- Telcos: This segment of the market has traditionally delivered their TV services over IP multicast. However, they will also have to orchestrate a shift to deliver on-demand services, using IP unicast. The primary issue here is that majority of telcos run legacy IPTV PVR STBs that typically possess limited IP unicast capabilities. This forces them to renew their consumer equipment or invest in new cloud DVR platforms and upgrade their CDN networks.
All types of TV distribution systems require continued updating. IP is the next plateau.
Regardless of an operator’s current structure, once a provider identifies which IP architecture is viable, they should outline the consumer experience, security and flexibility benchmarks they want to meet before embarking on the transition to a more IP-centric platform. This is fundamental to ensure they maintain reliability, functionality and quality. As part of this plan, providers must consider a range of new customer support issues, such as managing bandwidth and network resources when many viewers are simultaneously tuned into one channel, or when delivering UHD/4K sports content to all their subscribers.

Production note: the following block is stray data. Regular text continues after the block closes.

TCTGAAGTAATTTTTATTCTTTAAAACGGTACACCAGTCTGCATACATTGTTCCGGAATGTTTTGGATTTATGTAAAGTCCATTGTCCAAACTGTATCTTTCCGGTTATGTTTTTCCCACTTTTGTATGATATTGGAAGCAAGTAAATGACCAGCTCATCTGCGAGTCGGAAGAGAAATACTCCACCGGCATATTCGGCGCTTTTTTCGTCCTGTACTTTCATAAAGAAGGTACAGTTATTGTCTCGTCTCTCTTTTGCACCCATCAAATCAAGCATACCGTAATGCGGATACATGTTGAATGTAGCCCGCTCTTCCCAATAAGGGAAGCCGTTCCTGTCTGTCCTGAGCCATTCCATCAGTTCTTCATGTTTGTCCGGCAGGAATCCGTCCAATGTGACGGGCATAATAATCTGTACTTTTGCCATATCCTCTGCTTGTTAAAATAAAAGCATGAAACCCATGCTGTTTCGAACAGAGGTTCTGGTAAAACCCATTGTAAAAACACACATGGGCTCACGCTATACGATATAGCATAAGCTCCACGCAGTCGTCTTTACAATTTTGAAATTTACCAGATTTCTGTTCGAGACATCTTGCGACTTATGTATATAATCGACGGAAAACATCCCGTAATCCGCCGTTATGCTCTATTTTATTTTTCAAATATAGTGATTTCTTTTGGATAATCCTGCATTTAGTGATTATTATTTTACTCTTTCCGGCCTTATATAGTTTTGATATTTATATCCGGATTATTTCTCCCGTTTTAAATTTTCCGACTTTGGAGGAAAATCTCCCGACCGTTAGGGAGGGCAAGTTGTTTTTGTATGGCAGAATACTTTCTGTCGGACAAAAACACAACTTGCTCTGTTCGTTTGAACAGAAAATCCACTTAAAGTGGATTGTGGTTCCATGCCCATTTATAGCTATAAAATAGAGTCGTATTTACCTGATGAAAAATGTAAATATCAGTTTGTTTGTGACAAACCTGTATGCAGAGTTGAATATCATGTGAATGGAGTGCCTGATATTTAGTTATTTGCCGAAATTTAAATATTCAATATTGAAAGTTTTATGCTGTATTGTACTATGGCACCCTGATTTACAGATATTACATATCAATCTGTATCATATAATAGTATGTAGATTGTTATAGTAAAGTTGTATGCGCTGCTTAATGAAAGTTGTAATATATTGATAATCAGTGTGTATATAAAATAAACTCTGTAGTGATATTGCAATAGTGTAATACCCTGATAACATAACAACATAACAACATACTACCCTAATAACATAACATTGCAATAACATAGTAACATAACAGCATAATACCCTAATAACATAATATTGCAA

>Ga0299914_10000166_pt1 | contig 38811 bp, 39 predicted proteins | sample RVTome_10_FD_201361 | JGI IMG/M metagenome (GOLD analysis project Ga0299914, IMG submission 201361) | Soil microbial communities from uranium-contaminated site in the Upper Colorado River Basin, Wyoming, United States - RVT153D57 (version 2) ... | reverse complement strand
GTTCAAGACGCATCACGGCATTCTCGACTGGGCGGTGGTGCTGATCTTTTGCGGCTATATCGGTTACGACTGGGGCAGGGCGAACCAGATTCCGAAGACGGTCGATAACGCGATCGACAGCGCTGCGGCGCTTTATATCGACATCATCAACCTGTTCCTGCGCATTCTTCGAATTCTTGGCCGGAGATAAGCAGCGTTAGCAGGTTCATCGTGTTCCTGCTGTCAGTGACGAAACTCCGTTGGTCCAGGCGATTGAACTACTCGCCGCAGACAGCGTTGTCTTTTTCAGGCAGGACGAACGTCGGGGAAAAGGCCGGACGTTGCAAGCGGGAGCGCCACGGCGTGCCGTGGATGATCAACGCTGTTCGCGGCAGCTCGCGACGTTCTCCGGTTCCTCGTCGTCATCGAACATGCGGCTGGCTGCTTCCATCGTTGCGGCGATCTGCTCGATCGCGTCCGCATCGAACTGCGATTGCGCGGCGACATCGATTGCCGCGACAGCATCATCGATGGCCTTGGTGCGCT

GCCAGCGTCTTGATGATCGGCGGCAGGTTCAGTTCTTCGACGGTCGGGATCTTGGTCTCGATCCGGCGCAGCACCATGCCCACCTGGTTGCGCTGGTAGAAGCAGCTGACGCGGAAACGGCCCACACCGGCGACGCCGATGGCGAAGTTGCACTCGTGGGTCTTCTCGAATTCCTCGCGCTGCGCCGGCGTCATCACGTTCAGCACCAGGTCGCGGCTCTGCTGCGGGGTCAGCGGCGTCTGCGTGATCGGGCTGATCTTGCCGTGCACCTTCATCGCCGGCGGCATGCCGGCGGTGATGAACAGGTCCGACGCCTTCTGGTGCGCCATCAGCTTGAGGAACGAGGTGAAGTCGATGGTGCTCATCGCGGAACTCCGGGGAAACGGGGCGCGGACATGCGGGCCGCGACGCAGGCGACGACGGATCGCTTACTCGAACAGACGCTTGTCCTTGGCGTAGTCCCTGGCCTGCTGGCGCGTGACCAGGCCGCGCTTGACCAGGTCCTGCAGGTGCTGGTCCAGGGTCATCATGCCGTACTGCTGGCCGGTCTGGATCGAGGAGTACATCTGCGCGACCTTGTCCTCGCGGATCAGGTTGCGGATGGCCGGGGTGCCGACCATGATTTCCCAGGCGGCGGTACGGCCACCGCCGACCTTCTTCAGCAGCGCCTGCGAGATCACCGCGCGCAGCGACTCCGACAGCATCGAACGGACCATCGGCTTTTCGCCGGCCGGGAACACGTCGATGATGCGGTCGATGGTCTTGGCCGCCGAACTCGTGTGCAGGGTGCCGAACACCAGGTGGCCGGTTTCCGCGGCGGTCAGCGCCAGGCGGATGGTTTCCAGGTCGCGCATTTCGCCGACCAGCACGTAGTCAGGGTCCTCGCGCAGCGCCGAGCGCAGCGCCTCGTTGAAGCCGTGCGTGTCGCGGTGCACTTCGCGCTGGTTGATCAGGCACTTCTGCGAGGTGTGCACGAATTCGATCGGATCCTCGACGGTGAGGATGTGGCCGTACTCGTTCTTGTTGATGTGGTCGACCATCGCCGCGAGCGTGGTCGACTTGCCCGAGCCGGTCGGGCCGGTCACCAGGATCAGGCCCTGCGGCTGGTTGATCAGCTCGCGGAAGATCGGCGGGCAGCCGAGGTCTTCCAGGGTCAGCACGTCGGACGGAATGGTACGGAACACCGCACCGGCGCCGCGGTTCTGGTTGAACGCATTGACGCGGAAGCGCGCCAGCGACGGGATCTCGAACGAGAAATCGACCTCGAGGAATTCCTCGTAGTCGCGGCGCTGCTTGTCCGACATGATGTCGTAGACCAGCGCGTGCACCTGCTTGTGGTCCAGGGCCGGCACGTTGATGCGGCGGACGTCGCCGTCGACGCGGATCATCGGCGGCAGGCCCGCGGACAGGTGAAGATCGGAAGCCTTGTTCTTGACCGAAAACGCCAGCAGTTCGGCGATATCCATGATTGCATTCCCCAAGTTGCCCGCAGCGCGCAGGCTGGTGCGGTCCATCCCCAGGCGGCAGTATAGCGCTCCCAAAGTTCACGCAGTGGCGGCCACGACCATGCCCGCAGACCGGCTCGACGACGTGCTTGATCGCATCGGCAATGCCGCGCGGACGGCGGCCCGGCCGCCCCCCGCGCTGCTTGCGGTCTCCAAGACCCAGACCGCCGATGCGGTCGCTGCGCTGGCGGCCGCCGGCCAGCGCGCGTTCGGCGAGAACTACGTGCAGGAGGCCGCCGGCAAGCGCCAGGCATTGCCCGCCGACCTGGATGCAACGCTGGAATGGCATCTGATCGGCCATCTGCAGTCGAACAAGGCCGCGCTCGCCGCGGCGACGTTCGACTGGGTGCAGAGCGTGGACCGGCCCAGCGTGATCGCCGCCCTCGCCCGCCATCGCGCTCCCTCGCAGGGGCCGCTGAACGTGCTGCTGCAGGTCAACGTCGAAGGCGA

Another big decision is how the cloud should fit into an operator’s plans. There is no doubt that utilizing the cloud – private or public – alongside an IP-based content delivery approach can put providers in a better position to efficiently scale their businesses, roll-out new features, and reduce the costs of maintaining their systems.
By moving broadcast and STB-level functions, like personal recordings, to the cloud, pay-TV providers can gain maximum agility and flexibility to adjust their business models, capitalize on new revenue opportunities, and add new services without having to invest heavily in complex customer-premises equipment.
With that in mind, IP and cloud-based distribution should be seriously considered as they look likely to be the engine that increasingly powers the delivery of television services.
IP based deliver has tremendous upside when configured and implemented correctly. Addressing the points discussed is the starting point to ensure operators make the shift without any interruptions to their service. To do so, many choose to work with third-party vendors that understand the industry key success factors and hybrid technologies.